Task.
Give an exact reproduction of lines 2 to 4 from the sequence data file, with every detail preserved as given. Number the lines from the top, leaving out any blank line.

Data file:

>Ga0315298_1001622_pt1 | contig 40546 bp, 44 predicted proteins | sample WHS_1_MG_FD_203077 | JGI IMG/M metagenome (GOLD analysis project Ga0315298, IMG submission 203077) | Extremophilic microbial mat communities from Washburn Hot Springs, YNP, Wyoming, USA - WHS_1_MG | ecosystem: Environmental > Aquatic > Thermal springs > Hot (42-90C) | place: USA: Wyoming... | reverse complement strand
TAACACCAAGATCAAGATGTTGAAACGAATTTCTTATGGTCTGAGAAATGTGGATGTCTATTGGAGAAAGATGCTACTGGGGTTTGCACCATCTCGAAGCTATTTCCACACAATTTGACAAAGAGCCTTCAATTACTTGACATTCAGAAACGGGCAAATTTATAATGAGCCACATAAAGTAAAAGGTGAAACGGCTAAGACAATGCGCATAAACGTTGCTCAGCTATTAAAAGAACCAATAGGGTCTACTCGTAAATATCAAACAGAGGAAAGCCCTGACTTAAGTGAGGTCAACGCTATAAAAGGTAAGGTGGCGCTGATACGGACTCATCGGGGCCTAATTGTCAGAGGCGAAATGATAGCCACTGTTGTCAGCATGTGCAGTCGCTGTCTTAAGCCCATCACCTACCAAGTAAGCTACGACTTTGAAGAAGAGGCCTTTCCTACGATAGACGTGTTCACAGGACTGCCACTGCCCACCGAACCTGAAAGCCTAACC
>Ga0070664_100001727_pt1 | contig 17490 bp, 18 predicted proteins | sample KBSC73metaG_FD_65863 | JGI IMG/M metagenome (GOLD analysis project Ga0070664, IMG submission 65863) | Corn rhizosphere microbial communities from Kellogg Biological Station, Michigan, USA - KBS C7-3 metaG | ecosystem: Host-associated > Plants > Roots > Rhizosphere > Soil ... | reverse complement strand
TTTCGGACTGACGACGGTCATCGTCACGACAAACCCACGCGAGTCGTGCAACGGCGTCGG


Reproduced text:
TAACACCAAGATCAAGATGTTGAAACGAATTTCTTATGGTCTGAGAAATGTGGATGTCTATTGGAGAAAGATGCTACTGGGGTTTGCACCATCTCGAAGCTATTTCCACACAATTTGACAAAGAGCCTTCAATTACTTGACATTCAGAAACGGGCAAATTTATAATGAGCCACATAAAGTAAAAGGTGAAACGGCTAAGACAATGCGCATAAACGTTGCTCAGCTATTAAAAGAACCAATAGGGTCTACTCGTAAATATCAAACAGAGGAAAGCCCTGACTTAAGTGAGGTCAACGCTATAAAAGGTAAGGTGGCGCTGATACGGACTCATCGGGGCCTAATTGTCAGAGGCGAAATGATAGCCACTGTTGTCAGCATGTGCAGTCGCTGTCTTAAGCCCATCACCTACCAAGTAAGCTACGACTTTGAAGAAGAGGCCTTTCCTACGATAGACGTGTTCACAGGACTGCCACTGCCCACCGAACCTGAAAGCCTAACC
>Ga0070664_100001727_pt1 | contig 17490 bp, 18 predicted proteins | sample KBSC73metaG_FD_65863 | JGI IMG/M metagenome (GOLD analysis project Ga0070664, IMG submission 65863) | Corn rhizosphere microbial communities from Kellogg Biological Station, Michigan, USA - KBS C7-3 metaG | ecosystem: Host-associated > Plants > Roots > Rhizosphere > Soil ... | reverse complement strand
TTTCGGACTGACGACGGTCATCGTCACGACAAACCCACGCGAGTCGTGCAACGGCGTCGG